Reduce Food Waste and Save Money With These Simple Tips

Published on January 1, 2022

"Zero Waste" written on a mini chalk board surrounded by eggs, bread, fruit, and other staples

Taking steps to reduce food waste can help families save money and improve food security, and businesses can improve their bottom line. An amazing bonus is that preventing food waste is good for the environment, too.

A whopping 58% of the food that’s produced in Canada is never eaten, says Ben Liegey, CEO of Rethink2gether, a food sustainability consultancy based in Vancouver with expertise in food waste prevention. 

Avoidable food waste in Canada (from farm to plate) totals $49 billion every year.

Learning How to Reduce Food Waste Saves Money

For the average restaurant in Canada, that works out to $51,000 worth of food that is never eaten. Rethink2gether, which supports restaurants in learning how to reduce food waste, has found that when restaurants start focusing on preventing food waste, they see an average annual savings of $15,000 after just one year.

Families can benefit too when they take the same kinds of steps. With the right practices, the average household in Canada could save $1,100 a year in avoidable food waste, Liegey says.

Food waste is not only a financial issue — it’s also an environmental one. Reducing food waste is a key way to help the environment.

Minimizing Food Waste Helps Fight Climate Change

“Reducing food waste is the No. 1 solution to fight climate change,” Liegey says. The numbers are significant: in Canada, 25% of the average person’s carbon footprint is related to food. “Globally, it’s such a huge impact. Anyone who is lucky enough to eat three times a day can take positive action and save money, every day.”

What Are 5 Ways to Reduce Food Waste?

Here are Liegey’s top five tips for reducing waste when it comes to food:

1. Plan Ahead to Reduce Food Waste

Table full of bowls of fresh, beautiful produce. Planning ahead before buying these beauties can help you reduce a ton of food waste.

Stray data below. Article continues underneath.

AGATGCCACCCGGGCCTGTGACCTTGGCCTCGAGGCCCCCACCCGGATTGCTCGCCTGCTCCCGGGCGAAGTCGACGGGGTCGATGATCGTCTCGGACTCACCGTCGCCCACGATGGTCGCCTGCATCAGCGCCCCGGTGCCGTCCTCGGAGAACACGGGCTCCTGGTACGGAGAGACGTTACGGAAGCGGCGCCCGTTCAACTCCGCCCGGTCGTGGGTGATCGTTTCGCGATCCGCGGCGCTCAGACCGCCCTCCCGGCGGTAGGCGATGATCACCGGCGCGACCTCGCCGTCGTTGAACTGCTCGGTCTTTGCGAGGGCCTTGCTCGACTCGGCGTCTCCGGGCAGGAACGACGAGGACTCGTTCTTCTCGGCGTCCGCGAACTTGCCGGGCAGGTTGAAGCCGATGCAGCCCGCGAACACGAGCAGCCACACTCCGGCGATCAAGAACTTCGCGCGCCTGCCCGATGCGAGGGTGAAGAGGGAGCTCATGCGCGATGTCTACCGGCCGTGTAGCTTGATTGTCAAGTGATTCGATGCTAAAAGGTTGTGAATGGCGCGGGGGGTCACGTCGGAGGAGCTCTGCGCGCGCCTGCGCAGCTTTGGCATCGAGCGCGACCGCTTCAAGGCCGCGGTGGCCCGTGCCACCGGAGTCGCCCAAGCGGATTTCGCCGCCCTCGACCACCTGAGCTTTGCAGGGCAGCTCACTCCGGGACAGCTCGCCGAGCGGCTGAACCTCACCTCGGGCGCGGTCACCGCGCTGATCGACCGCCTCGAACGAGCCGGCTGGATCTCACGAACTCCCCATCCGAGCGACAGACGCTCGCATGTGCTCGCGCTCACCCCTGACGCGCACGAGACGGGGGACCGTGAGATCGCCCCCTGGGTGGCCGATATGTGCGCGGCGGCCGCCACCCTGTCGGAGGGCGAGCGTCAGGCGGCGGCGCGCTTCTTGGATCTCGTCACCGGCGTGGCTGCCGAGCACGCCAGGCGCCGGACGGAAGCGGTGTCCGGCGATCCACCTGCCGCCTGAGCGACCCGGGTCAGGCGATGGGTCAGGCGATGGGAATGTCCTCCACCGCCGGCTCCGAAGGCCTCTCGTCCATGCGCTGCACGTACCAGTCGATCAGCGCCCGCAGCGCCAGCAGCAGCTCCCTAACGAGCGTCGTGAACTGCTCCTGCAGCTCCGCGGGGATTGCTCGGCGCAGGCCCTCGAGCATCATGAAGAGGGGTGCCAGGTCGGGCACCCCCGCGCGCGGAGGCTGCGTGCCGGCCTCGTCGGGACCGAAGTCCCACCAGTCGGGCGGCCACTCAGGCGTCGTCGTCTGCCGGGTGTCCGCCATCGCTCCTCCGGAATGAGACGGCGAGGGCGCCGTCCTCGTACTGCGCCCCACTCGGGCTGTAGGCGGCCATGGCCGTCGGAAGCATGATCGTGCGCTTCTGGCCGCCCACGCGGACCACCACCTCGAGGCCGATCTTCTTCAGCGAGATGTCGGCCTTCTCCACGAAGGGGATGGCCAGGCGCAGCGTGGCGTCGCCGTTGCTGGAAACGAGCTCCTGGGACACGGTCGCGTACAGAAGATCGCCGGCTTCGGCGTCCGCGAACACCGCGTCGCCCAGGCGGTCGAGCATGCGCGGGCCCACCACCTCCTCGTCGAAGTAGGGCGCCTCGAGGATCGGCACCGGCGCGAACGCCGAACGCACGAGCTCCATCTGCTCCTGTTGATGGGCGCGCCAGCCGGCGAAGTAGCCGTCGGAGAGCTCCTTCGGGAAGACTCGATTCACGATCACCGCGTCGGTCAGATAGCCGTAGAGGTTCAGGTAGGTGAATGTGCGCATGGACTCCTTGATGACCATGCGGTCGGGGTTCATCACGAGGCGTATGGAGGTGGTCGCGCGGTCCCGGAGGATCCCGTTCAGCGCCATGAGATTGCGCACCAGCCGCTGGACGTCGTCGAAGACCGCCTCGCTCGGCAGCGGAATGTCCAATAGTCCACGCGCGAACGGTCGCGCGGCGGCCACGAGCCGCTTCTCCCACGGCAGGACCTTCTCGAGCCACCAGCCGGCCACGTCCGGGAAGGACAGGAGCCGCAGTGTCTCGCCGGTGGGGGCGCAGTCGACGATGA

Incorporate eco-friendly meal prep when purchasing and preparing food. Consider taking a photo of the inside of your fridge before going grocery shopping, so you don’t have to try to remember what you have in your fridge when you’re at the store. With an up-to-date photo, you know exactly what’s in your fridge and you don’t overbuy. “Taking a photo takes two seconds – it’s easy to implement,” Liegey says.

2. Buy Imperfect Fruits and Veggies

More than one million apples are wasted every day in Canada because they’re not perfect. Liegey says purchasing imperfect produce is “a great way to not only have a positive impact on food waste in the supply chain, but it’s also cheaper. You can buy imperfect bananas and carrots, for example.”

3. Be Creative When Cooking and Make the Most of the Food You Buy

Bananas and banana bread sitting on a blue picnic table. Being creative with your cooking can help reduce food waste and make your taste buds happy.

You can eat organic banana skin (cooked) as well as the insides. Liegey buys big boxes of organic bananas that are just ripe and freezes them with the skin on. “You can make organic banana peel cake, and banana peel curries,” Liegey says. If this piques your interest, there’s a recipe for banana peel bread on the Rethink 2gether blog. And imperfect organic carrots taste the same as perfectly uniform carrots  — Liegey suggests grating imperfect carrots into a salad.

4. Bring Your Own Container

When going out to eat at a restaurant, or at a gathering in someone’s home, consider bringing your own container. At restaurants, plate waste can represent anywhere from 30 – 70% of food waste.

5. Choose Compostable or Reusable Packaging

Compostable cups, bowls, plates, cutlery, and takeout containers - these can help reduce both food and plastic waste.

Purchase compostable products and support restaurants that offer reusable takeout containers. This will also help you reduce plastic waste. “People are more powerful than they think,” Liegey says. “They can leverage the No. 1 solution to fight climate change, more than 1,000 time a year (with every meal). It’s very empowering. And on top of that, they can find a lot of savings.”

Rethink2gether has launched a free food waste prevention training program for restaurants and other food service operators. Visit rethink2gether.com for more information.

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The Author
Jacqueline Louie is a Calgary-based freelance writer who covers a wide range of stories, including business, the environment, energy, travel and the arts.